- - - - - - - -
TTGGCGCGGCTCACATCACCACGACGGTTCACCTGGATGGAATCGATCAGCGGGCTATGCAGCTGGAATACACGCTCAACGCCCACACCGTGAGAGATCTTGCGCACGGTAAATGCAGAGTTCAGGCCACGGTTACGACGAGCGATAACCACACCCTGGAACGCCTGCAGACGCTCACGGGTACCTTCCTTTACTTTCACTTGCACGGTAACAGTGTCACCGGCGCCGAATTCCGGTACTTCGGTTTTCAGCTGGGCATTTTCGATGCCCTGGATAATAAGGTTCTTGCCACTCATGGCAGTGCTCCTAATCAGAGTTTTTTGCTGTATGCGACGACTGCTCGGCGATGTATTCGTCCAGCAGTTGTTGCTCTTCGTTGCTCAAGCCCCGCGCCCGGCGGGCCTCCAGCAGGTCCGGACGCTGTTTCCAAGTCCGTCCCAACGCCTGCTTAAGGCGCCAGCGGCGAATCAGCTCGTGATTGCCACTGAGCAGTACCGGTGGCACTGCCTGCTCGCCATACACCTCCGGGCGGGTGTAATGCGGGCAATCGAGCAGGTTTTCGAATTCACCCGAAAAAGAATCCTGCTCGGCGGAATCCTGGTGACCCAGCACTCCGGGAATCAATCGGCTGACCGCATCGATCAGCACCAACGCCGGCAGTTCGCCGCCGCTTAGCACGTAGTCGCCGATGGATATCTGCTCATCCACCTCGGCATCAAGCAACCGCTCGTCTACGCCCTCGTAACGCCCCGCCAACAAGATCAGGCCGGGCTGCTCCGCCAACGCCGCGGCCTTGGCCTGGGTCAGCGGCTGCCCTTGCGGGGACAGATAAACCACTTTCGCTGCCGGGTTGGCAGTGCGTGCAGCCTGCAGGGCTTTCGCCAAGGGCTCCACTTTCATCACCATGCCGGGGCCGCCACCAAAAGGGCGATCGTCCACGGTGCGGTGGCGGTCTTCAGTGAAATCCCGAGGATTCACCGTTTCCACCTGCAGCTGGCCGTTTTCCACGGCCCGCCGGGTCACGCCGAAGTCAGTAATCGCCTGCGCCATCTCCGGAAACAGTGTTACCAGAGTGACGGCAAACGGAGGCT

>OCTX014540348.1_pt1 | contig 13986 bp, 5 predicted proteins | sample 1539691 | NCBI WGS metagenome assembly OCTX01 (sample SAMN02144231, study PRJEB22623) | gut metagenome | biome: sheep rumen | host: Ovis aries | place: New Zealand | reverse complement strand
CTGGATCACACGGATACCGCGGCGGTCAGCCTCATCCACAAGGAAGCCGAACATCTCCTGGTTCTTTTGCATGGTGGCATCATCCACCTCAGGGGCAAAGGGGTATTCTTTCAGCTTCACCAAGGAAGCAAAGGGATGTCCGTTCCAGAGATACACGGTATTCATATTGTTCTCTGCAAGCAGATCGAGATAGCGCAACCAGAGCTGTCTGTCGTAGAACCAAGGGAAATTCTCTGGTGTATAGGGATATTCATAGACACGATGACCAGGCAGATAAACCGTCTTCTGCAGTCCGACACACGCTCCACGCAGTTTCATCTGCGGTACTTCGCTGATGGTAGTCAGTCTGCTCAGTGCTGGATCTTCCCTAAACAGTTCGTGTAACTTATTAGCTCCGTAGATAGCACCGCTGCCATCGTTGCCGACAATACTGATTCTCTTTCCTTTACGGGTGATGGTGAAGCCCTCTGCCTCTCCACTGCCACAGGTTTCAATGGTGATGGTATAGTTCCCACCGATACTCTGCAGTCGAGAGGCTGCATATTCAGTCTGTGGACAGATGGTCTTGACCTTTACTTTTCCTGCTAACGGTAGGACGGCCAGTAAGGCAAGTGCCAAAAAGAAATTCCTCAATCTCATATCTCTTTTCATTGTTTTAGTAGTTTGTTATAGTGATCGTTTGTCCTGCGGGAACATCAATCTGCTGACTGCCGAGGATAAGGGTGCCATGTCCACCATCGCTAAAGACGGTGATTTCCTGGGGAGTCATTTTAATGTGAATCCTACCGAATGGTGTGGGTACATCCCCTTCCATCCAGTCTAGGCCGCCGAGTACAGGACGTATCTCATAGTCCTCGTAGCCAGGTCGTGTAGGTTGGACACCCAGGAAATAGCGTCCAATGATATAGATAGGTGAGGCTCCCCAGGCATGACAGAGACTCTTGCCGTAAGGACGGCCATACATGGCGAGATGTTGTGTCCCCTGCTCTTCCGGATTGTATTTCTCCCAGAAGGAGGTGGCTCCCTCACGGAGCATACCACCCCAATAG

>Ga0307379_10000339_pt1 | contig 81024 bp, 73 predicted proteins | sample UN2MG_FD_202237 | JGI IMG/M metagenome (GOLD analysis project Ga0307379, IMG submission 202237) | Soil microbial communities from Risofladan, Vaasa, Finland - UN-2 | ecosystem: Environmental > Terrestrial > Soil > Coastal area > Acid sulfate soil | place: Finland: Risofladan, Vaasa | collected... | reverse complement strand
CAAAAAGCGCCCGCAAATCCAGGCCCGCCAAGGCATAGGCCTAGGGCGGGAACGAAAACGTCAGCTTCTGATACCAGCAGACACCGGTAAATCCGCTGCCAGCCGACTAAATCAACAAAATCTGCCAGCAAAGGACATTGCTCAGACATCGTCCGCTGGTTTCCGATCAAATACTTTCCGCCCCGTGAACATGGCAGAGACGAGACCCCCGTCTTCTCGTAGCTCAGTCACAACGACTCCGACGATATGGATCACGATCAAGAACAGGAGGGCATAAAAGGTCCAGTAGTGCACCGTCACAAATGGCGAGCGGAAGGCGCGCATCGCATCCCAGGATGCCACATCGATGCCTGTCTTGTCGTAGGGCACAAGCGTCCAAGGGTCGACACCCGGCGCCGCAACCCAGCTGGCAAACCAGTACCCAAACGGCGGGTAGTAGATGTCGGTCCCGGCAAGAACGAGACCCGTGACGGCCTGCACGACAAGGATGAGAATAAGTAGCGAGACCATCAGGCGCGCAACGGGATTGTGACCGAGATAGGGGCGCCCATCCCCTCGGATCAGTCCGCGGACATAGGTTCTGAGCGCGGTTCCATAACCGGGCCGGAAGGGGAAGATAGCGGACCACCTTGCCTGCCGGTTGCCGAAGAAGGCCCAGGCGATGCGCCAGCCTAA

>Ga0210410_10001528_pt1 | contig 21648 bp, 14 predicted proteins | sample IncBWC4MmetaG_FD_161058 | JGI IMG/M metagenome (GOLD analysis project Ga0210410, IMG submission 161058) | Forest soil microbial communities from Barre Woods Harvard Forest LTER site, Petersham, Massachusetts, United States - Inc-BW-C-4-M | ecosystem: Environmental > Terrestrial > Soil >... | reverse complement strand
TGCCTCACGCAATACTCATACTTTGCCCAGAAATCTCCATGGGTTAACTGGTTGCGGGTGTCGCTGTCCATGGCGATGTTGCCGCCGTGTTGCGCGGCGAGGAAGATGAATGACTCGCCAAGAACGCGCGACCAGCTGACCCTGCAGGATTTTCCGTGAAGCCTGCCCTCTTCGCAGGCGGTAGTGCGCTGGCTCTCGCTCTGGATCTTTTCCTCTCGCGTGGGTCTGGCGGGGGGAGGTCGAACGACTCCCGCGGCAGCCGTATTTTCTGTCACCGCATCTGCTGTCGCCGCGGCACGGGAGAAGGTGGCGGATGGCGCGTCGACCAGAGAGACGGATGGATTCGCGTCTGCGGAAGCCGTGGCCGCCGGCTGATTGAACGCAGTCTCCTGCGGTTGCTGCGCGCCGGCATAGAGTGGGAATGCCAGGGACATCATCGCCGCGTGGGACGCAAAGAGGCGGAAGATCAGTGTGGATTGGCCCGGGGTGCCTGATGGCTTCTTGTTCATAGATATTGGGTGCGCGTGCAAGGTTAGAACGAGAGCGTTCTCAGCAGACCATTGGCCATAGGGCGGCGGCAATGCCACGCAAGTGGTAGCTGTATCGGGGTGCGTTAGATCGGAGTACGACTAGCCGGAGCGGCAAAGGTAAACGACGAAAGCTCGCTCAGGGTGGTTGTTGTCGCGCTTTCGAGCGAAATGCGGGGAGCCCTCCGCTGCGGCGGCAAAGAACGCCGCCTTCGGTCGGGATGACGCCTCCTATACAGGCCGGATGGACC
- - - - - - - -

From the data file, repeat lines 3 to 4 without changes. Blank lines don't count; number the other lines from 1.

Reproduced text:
CTGGATCACACGGATACCGCGGCGGTCAGCCTCATCCACAAGGAAGCCGAACATCTCCTGGTTCTTTTGCATGGTGGCATCATCCACCTCAGGGGCAAAGGGGTATTCTTTCAGCTTCACCAAGGAAGCAAAGGGATGTCCGTTCCAGAGATACACGGTATTCATATTGTTCTCTGCAAGCAGATCGAGATAGCGCAACCAGAGCTGTCTGTCGTAGAACCAAGGGAAATTCTCTGGTGTATAGGGATATTCATAGACACGATGACCAGGCAGATAAACCGTCTTCTGCAGTCCGACACACGCTCCACGCAGTTTCATCTGCGGTACTTCGCTGATGGTAGTCAGTCTGCTCAGTGCTGGATCTTCCCTAAACAGTTCGTGTAACTTATTAGCTCCGTAGATAGCACCGCTGCCATCGTTGCCGACAATACTGATTCTCTTTCCTTTACGGGTGATGGTGAAGCCCTCTGCCTCTCCACTGCCACAGGTTTCAATGGTGATGGTATAGTTCCCACCGATACTCTGCAGTCGAGAGGCTGCATATTCAGTCTGTGGACAGATGGTCTTGACCTTTACTTTTCCTGCTAACGGTAGGACGGCCAGTAAGGCAAGTGCCAAAAAGAAATTCCTCAATCTCATATCTCTTTTCATTGTTTTAGTAGTTTGTTATAGTGATCGTTTGTCCTGCGGGAACATCAATCTGCTGACTGCCGAGGATAAGGGTGCCATGTCCACCATCGCTAAAGACGGTGATTTCCTGGGGAGTCATTTTAATGTGAATCCTACCGAATGGTGTGGGTACATCCCCTTCCATCCAGTCTAGGCCGCCGAGTACAGGACGTATCTCATAGTCCTCGTAGCCAGGTCGTGTAGGTTGGACACCCAGGAAATAGCGTCCAATGATATAGATAGGTGAGGCTCCCCAGGCATGACAGAGACTCTTGCCGTAAGGACGGCCATACATGGCGAGATGTTGTGTCCCCTGCTCTTCCGGATTGTATTTCTCCCAGAAGGAGGTGGCTCCCTCACGGAGCATACCACCCCAATAG

>Ga0307379_10000339_pt1 | contig 81024 bp, 73 predicted proteins | sample UN2MG_FD_202237 | JGI IMG/M metagenome (GOLD analysis project Ga0307379, IMG submission 202237) | Soil microbial communities from Risofladan, Vaasa, Finland - UN-2 | ecosystem: Environmental > Terrestrial > Soil > Coastal area > Acid sulfate soil | place: Finland: Risofladan, Vaasa | collected... | reverse complement strand